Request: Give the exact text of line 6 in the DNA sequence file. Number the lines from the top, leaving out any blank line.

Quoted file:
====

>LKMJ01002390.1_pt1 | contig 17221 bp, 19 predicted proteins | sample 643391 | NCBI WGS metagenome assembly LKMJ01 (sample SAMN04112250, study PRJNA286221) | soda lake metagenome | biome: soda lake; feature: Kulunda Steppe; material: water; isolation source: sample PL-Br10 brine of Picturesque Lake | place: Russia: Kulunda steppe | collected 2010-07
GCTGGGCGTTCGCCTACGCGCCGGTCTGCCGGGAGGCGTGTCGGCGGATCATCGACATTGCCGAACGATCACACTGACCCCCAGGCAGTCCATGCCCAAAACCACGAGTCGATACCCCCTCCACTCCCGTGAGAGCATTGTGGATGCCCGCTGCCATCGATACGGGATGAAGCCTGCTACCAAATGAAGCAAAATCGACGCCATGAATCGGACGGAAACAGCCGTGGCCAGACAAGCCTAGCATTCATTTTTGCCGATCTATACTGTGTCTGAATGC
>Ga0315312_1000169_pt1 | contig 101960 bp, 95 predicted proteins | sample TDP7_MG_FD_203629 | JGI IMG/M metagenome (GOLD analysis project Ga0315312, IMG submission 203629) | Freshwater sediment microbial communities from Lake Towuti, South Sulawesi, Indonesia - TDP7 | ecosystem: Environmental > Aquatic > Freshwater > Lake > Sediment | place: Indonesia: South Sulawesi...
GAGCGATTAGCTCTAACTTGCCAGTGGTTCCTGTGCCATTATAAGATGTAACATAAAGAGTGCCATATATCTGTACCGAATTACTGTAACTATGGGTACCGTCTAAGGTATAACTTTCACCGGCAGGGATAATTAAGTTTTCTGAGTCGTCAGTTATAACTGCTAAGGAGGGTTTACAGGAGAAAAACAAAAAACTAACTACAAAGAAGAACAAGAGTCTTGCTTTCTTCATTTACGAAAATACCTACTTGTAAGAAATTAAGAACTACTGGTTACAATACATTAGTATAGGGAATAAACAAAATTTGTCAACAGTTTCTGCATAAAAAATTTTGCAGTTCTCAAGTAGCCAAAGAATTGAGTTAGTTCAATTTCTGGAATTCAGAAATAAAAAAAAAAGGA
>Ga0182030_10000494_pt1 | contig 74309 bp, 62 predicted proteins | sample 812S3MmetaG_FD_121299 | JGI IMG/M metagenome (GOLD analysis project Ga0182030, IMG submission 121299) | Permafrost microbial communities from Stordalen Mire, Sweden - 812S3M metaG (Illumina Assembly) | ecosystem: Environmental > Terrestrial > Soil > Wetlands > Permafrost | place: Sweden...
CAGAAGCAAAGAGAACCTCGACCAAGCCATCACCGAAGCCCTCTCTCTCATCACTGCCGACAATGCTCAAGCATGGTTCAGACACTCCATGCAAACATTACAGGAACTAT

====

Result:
CAGAAGCAAAGAGAACCTCGACCAAGCCATCACCGAAGCCCTCTCTCTCATCACTGCCGACAATGCTCAAGCATGGTTCAGACACTCCATGCAAACATTACAGGAACTAT